Andretti, Ganassi and Penske agree: Indy 500 should have guaranteed starting spots

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Should the IndyCar Series provide guaranteed starting spots to some teams for the Indianapolis 500? The series' three most prominent owners think so. (Getty Images)
Should the IndyCar Series provide guaranteed starting spots to some teams for the Indianapolis 500? The series' three most prominent owners think so. (Getty Images)

The three most powerful owners in IndyCar want the series’ most famous race to have guaranteed spots for full-time teams.

Michael Andretti, Chip Ganassi and Roger Penske have all said recently that they want the Indianapolis 500 to no longer feature the 33 fastest cars in qualifying. It’s been a longstanding Indianapolis 500 tradition — albeit with a few breaks — to not have guaranteed starting positions.

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On Thursday, Andretti agreed with the sentiments first shared by Penske and Ganassi.

"My feeling is you have to look at the overall health of the series and the strength of the series, and how do we make the series stronger? It’s by bringing in more sponsors," Andretti told the Indianapolis Star. "Obviously the Indy 500 is still the Super Bowl, and if a sponsor who has supported the series all year doesn’t make it in the biggest race of the year, it’s a huge blow to the overall health of the series."

Penske was the first of the three owners to support a system that rewards full-time IndyCar teams and suggested it last May in the wake of James Hinchcliffe’s failure to make the race. There are currently fewer full-time IndyCar teams than there are starting spots for the Indianapolis 500, so there would be plenty of room for part-time and Indy 500-only teams to qualify for the race. But on the flip side, there’s not much danger in full-time teams missing out on the race either.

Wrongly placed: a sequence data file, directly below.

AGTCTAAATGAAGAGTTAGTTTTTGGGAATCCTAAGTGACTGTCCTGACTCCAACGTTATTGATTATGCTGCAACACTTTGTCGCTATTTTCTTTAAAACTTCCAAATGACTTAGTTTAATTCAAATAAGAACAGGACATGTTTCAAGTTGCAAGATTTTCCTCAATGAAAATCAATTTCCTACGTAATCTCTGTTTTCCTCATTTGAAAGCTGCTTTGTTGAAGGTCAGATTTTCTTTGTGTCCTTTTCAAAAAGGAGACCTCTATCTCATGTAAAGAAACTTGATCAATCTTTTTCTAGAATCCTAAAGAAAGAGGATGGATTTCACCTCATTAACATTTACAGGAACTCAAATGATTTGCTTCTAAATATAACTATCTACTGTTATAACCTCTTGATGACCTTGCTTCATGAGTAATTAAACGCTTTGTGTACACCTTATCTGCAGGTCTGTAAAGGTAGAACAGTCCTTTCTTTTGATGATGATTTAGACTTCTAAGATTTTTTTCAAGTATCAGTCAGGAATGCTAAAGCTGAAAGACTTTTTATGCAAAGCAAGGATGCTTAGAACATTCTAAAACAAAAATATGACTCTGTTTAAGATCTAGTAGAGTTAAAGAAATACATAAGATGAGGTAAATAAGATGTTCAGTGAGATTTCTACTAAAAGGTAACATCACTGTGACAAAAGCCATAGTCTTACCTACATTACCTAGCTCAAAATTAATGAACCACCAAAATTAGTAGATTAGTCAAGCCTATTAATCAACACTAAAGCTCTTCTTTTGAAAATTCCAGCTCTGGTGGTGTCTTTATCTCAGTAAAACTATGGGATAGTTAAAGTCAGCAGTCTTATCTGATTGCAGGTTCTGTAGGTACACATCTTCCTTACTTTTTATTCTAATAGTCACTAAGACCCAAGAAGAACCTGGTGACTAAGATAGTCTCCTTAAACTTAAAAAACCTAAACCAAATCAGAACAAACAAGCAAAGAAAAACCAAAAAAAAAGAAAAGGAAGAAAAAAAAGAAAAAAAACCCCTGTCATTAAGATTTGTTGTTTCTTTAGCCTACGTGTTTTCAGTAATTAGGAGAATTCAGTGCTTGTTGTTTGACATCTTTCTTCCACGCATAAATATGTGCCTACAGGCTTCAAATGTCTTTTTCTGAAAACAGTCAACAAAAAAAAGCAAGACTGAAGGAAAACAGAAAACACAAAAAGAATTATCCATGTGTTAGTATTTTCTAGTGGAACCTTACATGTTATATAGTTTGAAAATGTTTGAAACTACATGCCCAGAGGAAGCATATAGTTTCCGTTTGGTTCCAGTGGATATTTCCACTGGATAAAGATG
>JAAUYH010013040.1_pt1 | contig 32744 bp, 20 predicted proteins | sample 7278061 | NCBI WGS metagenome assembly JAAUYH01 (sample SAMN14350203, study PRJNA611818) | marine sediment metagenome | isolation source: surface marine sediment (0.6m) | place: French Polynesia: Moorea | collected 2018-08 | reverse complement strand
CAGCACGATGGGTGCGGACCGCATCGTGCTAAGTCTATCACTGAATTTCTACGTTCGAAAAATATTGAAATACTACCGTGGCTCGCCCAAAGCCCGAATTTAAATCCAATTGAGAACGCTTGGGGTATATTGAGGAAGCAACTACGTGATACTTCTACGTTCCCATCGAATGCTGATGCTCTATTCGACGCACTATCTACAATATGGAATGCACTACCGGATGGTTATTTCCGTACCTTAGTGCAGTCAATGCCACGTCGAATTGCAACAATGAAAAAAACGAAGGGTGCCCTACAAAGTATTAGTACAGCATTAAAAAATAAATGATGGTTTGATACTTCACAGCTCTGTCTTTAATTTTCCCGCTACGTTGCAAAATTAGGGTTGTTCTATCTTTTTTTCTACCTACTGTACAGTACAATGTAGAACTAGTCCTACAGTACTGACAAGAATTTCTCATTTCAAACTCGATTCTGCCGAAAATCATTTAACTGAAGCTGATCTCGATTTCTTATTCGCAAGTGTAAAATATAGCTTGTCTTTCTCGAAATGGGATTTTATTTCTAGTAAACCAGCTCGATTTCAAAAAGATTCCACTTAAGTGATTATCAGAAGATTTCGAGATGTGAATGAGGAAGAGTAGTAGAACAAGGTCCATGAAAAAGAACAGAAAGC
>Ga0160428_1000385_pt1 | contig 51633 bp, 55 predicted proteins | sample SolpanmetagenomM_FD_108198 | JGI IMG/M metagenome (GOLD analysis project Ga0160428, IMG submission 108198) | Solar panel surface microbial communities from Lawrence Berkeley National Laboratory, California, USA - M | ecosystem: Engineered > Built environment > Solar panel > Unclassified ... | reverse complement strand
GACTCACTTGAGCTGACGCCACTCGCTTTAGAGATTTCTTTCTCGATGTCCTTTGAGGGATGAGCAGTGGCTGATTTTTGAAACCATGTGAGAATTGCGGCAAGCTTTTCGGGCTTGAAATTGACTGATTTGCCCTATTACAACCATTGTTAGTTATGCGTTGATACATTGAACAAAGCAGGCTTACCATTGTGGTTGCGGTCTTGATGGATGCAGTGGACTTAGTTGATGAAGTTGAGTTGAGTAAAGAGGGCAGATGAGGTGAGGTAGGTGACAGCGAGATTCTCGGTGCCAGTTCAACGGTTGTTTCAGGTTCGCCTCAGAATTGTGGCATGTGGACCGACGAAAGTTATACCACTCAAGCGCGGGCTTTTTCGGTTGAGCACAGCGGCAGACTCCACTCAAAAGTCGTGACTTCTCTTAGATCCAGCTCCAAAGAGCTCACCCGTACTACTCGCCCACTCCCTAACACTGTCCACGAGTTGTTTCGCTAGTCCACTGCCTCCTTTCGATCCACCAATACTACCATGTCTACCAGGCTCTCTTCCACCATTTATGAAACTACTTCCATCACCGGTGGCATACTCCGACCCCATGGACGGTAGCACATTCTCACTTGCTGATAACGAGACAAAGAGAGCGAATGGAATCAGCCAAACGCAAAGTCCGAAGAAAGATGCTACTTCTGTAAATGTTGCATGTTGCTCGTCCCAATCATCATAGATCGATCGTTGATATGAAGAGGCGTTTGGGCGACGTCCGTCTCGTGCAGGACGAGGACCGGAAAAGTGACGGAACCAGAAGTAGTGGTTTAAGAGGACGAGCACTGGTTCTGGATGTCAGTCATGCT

"[Penske’s] still in front of me on this but not far," Ganassi said at the Long Beach Grand Prix. "He knows what it’s like not to be in that race. Thank god I don’t know what that’s like. But I would say I agree with him. I mean when you’re making the commitment all year for the series, I think a commitment is just that. A commitment is a commitment, you know?"

Indy 500 has had guaranteed entries before

When the IndyCar Series — then known as the Indy Racing League — was a separate entity from CART in the 1990s there were guaranteed Indianapolis 500 starting spots for IRL participants. After all, the IRL was owned and operate by Tony George, the then-president of Indianapolis Motor Speedway. That limited the number of spots that team owners Penske and Ganassi could aim for because they were members of CART.

That split led to CART trying and failing to make the U.S. 500 at Michigan a rival race to the Indy 500.

The two series re-unified in 2008 and there haven’t been any guaranteed starting positions at the 500 since.

Big teams rarely miss the race anymore

Penske’s teams famously missed the 1995 Indianapolis 500 a year after its two drivers Emerson Fittipaldi and Al Unser Jr. had dominated the race. So it’s understandable that he wouldn’t want to experience that heartbreak again. Same for Andretti, who saw driver Ryan Hunter-Reay miss the race in 2011 and had to cut a deal with another team to get Hunter-Reay and his sponsor into the race.

And the idea is still relevant because of Hinchcliffe’s miss of the 500 a year ago. He’s one of the most marketable drivers in the series.

But it’s also an overblown one. Teams like Andretti, Ganassi and Penske already have a significant advantage when it comes to qualifying for the Indy 500. That advantage is money.

Money buys speed. The three teams have combined for every IndyCar title since 2003 and boast all but one of the top six drivers in the points standings through the first four races of 2019. Simply put, the chances of an Andretti, Ganassi or Penske driver failing to qualify for the Indianapolis 500 in today’s racing environment are incredibly slim.

And besides, isn’t that drama a big part of what the Indianapolis 500 qualification process is about? While it was horrible for Hinchcliffe that he had to watch the race in 2018, his qualifying miss provided a big lead-in story for the race that may not have existed otherwise.

Sports are engaging because of both failure and success. So while you can’t blame IndyCar’s three most powerful owners for wanting to limit their chances for failure, their concerns should be brushed aside by the IndyCar Series.

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Nick Bromberg is a writer for Yahoo Sports.

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